• I type the “company name and LMS” into the LinkedIn search and see what turns up.  Many ancillary people will have things like Mindflash LMS Administrator in their current or old job descriptions.  I can use this as an alternate way to figure out who the incumbent LMS providers are.

Step 4:  Develop an LMS Sales Cheat Sheet – 30 Minutes

I create a one-page LMS sales cheat sheet that I print out and keep next to me during my first discovery call.  Anything that I learned, I bullet out so I can find it quickly and refer to it.  For example, I include:

  • Org chart with all the names I know related to contact
  • Names of key products or groups of products
  • Names of key clients named in press releases
  • Names of key executives
  • Names of any certifications or training courses
  • Key business drivers, goals obtained from annual reports, 10K and 10Q reports
  • Any other current event or headline to call to the conversation if appropriate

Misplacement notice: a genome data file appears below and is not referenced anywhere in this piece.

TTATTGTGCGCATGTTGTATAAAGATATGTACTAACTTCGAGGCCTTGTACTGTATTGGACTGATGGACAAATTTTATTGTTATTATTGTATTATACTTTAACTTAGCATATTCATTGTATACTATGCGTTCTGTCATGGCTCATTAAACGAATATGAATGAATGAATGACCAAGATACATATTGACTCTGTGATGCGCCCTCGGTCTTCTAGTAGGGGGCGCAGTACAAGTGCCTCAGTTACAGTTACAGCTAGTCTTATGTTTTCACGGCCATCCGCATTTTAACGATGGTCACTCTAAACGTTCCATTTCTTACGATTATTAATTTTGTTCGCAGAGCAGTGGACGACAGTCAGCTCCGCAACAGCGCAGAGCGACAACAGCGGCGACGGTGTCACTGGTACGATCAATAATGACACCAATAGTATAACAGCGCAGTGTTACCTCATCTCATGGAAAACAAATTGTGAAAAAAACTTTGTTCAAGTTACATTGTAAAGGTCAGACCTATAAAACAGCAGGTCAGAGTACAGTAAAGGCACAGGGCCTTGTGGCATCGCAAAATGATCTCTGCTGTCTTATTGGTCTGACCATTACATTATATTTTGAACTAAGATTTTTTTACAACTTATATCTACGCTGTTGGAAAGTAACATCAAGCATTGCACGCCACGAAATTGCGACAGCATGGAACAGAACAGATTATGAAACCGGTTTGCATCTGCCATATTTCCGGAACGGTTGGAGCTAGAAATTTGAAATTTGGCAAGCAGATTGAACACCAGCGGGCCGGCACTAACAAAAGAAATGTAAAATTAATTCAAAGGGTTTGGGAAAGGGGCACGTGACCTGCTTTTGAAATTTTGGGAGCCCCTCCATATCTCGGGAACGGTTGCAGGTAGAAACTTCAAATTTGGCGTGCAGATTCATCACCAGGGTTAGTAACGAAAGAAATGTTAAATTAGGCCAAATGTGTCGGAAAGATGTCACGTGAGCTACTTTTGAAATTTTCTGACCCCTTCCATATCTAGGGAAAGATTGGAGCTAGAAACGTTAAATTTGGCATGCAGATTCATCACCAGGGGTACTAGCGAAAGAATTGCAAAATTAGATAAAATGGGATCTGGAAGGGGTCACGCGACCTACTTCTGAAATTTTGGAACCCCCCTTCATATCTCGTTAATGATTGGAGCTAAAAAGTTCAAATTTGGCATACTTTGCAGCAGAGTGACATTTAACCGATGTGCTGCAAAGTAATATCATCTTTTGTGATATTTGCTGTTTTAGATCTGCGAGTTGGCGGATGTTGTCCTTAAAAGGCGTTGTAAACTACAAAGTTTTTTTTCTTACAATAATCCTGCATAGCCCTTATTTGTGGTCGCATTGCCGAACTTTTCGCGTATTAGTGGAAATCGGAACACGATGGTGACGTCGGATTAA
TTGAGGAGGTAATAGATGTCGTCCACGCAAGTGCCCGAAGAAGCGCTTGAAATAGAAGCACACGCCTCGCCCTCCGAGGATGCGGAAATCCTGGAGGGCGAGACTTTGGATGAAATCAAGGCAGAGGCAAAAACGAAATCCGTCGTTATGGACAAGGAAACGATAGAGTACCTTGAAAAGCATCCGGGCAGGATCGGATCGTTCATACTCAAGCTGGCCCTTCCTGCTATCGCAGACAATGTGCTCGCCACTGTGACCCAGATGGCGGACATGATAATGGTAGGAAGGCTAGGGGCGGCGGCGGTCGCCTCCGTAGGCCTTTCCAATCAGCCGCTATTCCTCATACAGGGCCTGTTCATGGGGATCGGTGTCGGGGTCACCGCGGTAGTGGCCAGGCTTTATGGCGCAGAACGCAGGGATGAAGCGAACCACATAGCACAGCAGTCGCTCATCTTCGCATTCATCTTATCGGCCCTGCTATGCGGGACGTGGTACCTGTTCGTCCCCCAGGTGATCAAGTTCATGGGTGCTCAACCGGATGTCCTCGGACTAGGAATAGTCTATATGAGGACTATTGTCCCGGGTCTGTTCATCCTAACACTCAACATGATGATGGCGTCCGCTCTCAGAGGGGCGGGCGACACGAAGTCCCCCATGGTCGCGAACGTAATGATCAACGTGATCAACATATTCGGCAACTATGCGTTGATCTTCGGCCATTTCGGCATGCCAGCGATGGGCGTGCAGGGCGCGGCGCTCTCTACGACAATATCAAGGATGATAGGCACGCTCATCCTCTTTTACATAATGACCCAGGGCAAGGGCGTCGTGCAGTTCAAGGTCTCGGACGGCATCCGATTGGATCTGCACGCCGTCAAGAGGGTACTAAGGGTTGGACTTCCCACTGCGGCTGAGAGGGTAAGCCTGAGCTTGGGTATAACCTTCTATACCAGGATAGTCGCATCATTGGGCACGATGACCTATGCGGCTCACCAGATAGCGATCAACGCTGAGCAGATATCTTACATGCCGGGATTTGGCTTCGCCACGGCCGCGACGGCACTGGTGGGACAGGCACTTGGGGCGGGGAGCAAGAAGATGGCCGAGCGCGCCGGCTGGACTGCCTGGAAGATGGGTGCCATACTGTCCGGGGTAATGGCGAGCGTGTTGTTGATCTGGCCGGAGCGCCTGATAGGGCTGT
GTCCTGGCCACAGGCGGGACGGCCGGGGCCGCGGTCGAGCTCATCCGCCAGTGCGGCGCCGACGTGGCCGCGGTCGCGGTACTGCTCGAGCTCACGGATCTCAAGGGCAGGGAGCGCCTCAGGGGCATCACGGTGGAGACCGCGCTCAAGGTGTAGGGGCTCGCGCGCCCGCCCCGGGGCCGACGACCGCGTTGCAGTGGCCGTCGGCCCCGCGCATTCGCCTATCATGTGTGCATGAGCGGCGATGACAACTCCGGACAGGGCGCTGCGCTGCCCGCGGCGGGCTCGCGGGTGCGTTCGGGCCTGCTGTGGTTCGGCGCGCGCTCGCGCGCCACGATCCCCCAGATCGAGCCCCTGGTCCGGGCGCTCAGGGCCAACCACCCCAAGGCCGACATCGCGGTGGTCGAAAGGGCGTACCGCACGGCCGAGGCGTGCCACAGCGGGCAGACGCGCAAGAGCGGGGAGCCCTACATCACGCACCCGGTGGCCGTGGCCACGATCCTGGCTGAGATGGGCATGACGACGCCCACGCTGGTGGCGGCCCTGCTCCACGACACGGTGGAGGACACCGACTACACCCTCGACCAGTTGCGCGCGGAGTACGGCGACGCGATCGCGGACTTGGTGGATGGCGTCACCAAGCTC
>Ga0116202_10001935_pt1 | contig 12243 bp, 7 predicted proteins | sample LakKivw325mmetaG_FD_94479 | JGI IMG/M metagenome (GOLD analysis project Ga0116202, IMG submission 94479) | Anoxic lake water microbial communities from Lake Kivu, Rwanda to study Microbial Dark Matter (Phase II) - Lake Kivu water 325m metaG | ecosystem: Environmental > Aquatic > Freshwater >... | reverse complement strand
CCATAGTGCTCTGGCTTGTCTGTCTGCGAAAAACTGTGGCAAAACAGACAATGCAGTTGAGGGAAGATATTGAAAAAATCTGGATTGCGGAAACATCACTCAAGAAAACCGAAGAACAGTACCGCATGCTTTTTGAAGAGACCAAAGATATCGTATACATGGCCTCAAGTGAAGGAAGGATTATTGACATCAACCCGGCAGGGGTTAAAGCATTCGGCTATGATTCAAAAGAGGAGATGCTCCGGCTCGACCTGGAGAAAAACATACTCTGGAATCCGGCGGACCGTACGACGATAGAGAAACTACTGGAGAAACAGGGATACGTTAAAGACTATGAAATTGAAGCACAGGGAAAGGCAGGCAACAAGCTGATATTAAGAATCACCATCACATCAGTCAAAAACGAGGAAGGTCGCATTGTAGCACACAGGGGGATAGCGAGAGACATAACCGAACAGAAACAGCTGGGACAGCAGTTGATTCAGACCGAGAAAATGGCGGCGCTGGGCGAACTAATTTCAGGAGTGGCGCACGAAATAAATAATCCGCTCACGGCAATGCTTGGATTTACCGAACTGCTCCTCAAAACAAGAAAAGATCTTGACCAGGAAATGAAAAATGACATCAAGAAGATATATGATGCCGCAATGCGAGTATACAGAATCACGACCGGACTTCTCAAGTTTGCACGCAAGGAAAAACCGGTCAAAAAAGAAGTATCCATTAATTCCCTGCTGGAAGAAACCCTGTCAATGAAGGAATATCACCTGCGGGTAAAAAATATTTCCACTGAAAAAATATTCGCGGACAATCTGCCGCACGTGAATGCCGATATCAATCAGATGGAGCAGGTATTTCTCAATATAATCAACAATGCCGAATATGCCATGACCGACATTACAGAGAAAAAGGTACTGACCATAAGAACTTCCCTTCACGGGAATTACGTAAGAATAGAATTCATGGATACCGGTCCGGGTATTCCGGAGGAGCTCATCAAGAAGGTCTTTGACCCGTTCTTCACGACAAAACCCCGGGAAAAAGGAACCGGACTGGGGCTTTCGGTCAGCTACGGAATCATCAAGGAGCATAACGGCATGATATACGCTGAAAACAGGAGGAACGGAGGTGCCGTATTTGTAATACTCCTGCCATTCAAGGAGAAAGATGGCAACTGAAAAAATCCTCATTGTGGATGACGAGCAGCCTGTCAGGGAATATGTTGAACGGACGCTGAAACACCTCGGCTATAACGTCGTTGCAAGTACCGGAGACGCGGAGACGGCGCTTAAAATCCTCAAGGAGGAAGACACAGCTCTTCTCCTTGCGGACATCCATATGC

• List of common customers, names of competitors, key data on competitive solutions
  • List of discovery questions (stay tuned for an upcoming blog post on what to ask)

Step 5:  Achieve Competitive Separation

OK.  Now you are ready to call the client.  Based on the 90-120 minutes of above prep, you now will know so much more than all the average salespeople.   Ask all questions and answer all questions using the info you learned and documented.  Here are some examples of how to answer prospective customer questions interlaced with above prep:

  • Customer:  Does your company have experience with Pharmaceutical companies?  Vendor:  Yes, we have solutions installed here, here and here which are very similar companies in terms of size, global reach and oncology focus.  Are you going to be using this solution for your sales or manufacturing divisions, or both?
  • Customer:  Are you global?  Vendor:  Yes.  I noticed in my research that you have manufacturing plants in Switzerland, Mexico and China.  We have many localizations and global capabilities.  Could you tell me about your localization strategy and requirements?
  • Customer:  Do you support Social Learning?  Vendor:  Yes.  I read in your latest 10K report that you will be retiring 40% of your workforce over the next two years, driving collaboration and the sharing of information is probably going to be critical to get through that transition and ramp up replacements.  Do you have a formal social strategy in place or will the LMS be the first attempt?

Conclusion